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The Strange World of Dr Fretlove: Don't Fret.

Okay, so you’ve had your frets levelled and re-profiled a couple of times and now they’re worn again. It’s time for a re-fret.

If you’re primarily a rhythm player or old-school jazzer, you possibly don’t indulge in string-bending and can probably get away with quite low frets – Andy Summers had an entirely fretless guitar made for him by Hamer, back in the 80’s. However, most players prefer sufficient height to enable their digits to get alongside the strings, in order to push them up a couple of semi-tones.

The first job is to get the old frets out cleanly and then prepare the fingerboard for the new frets. Most necks will need ‘truing-up’. Creating a level playing field, prior to installing new frets, is absolutely essential, otherwise any inconsistency in height levels will have to be ironed out, post re-fret, at the expense of the frets themselves. Likewise, long fingernails will have caused gouge marks in the fingerboard’s surface so, whenever possible, this also should be sorted and an umblemished fingerboard surface restored.

These days there’s a wide choice of different fret profiles available, to suit many different tastes. Apart from vintage restorations, I usually select a ‘working wire’ – one that is tall enough to allow several level/re-profile jobs in its lifetime. It’s a bit like fitting tyres to a car; their wear is dependent on the amount of use they receive. The installation of special frets is sometimes used as a means of correcting problem necks. The technique of compression fretting makes use of extra wide fret tangs, which act as a sort of wedge to straighten and stabilise a bowed neck.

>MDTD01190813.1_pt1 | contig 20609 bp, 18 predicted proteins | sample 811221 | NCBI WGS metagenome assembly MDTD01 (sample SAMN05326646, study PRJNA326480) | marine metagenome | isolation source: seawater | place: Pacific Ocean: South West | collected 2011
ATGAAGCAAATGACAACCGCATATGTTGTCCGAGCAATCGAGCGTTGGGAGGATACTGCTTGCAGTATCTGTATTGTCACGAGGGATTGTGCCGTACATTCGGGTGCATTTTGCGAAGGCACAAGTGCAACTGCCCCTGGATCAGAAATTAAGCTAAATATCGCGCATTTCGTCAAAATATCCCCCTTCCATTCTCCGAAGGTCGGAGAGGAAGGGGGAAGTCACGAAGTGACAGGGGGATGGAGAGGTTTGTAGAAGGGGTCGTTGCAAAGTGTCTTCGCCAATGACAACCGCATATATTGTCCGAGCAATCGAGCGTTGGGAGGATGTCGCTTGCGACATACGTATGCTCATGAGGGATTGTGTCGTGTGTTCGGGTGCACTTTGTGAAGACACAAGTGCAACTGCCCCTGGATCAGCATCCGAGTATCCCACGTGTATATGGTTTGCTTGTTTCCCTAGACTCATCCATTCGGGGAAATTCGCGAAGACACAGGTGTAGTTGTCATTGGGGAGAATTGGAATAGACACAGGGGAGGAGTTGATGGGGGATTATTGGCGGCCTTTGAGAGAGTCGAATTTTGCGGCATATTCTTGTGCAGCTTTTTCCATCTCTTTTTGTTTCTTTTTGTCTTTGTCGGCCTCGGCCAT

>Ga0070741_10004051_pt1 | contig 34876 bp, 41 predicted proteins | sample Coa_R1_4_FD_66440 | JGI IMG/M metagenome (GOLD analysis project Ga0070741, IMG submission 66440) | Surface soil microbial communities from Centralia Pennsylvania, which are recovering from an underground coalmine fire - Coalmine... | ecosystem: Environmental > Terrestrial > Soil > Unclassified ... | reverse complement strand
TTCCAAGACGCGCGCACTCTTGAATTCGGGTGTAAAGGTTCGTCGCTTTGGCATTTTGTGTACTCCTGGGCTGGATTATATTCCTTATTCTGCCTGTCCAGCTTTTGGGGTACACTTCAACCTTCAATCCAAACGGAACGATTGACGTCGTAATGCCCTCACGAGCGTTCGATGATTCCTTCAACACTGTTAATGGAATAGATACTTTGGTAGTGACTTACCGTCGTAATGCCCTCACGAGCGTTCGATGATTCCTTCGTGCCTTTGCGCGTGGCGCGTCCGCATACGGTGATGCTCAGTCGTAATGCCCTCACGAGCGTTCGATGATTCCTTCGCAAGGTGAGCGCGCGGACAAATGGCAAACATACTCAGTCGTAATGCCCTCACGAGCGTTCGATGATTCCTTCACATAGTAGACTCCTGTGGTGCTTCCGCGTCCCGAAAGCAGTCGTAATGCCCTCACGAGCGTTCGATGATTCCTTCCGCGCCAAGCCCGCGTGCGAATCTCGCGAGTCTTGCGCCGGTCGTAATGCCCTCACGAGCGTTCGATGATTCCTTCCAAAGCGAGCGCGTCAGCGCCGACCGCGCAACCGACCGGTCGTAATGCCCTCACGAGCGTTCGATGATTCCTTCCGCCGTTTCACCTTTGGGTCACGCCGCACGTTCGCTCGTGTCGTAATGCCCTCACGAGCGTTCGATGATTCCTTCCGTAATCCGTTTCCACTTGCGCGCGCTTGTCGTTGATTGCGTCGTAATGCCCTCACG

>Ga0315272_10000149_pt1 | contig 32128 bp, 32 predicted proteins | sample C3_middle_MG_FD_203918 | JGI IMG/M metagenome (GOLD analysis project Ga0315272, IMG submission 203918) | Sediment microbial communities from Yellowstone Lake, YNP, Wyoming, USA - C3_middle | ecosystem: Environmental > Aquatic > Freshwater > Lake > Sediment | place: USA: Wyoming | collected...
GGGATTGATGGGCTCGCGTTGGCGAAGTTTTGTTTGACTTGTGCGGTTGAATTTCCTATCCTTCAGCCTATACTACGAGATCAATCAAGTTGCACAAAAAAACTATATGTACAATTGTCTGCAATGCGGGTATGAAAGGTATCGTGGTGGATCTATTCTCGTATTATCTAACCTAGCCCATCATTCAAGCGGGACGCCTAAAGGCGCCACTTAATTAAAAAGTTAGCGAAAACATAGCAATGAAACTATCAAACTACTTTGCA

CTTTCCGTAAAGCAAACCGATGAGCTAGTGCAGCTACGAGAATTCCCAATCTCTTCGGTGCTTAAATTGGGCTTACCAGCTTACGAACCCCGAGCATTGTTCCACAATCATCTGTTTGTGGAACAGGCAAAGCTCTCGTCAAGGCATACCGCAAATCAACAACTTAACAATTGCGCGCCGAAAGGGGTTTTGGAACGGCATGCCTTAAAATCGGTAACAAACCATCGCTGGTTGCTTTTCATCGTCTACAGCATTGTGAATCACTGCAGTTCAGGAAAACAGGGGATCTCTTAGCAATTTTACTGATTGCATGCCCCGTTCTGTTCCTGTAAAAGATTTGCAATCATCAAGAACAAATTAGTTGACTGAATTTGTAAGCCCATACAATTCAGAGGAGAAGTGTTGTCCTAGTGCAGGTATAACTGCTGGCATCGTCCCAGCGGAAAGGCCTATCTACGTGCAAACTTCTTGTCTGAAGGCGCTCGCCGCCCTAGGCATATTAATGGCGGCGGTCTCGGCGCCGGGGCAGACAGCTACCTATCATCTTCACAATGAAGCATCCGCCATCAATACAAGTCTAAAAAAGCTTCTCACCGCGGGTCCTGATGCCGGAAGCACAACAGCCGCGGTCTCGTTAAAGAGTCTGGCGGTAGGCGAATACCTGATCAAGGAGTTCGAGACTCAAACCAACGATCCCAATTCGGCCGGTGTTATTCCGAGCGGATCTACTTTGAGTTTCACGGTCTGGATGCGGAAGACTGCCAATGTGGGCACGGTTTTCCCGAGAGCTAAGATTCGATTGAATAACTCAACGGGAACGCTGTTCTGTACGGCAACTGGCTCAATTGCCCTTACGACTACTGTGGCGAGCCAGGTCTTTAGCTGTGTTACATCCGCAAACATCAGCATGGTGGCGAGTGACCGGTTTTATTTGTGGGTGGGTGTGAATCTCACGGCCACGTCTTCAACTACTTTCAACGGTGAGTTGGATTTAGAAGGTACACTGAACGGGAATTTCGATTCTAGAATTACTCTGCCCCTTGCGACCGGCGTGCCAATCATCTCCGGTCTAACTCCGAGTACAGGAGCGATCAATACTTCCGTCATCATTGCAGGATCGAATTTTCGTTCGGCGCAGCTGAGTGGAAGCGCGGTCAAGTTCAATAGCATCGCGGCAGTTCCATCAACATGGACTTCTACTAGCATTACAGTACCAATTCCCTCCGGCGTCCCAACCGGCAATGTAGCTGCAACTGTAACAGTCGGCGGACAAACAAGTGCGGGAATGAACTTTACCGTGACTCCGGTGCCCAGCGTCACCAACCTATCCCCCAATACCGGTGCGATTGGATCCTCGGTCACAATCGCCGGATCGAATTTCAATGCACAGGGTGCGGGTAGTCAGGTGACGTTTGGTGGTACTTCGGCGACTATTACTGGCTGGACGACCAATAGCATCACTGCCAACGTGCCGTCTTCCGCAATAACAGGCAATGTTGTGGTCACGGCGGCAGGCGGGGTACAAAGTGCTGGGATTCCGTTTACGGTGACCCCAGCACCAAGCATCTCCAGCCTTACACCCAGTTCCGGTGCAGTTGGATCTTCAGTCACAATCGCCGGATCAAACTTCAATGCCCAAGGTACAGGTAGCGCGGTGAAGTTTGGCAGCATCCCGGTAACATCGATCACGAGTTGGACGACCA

Some Fender instruments, with non-fingerboard maple necks, must have their lacquer removed, prior to new frets being fitted. Failure to do this results in frets that aren’t properly seated but merely resting on top of the original layer of lacquer. The frets must be part of the neck and not one step removed from it.

Whatever the re-fret you choose, the job should also include a thorough set-up because, with the change of frets, the relevant playing parameters will all have changed.

Dr Fretlove is available in-store at Red Dog Music if you need your guitar fixed up and looking sharp. Even if you just want to ask him a question, that’s cool too.


About The Author

Red Dog Music

Dawsons Music is delighted to announce that the Red Dog Music brand is now part of the Dawsons family. This is an exciting opportunity to bring both communities together and create a stronger, wider network of people passionate about music gear. We both share a common heritage to support musicians throughout the UK and Dawsons want to support Red Dog Music customers in their continued musical journey.

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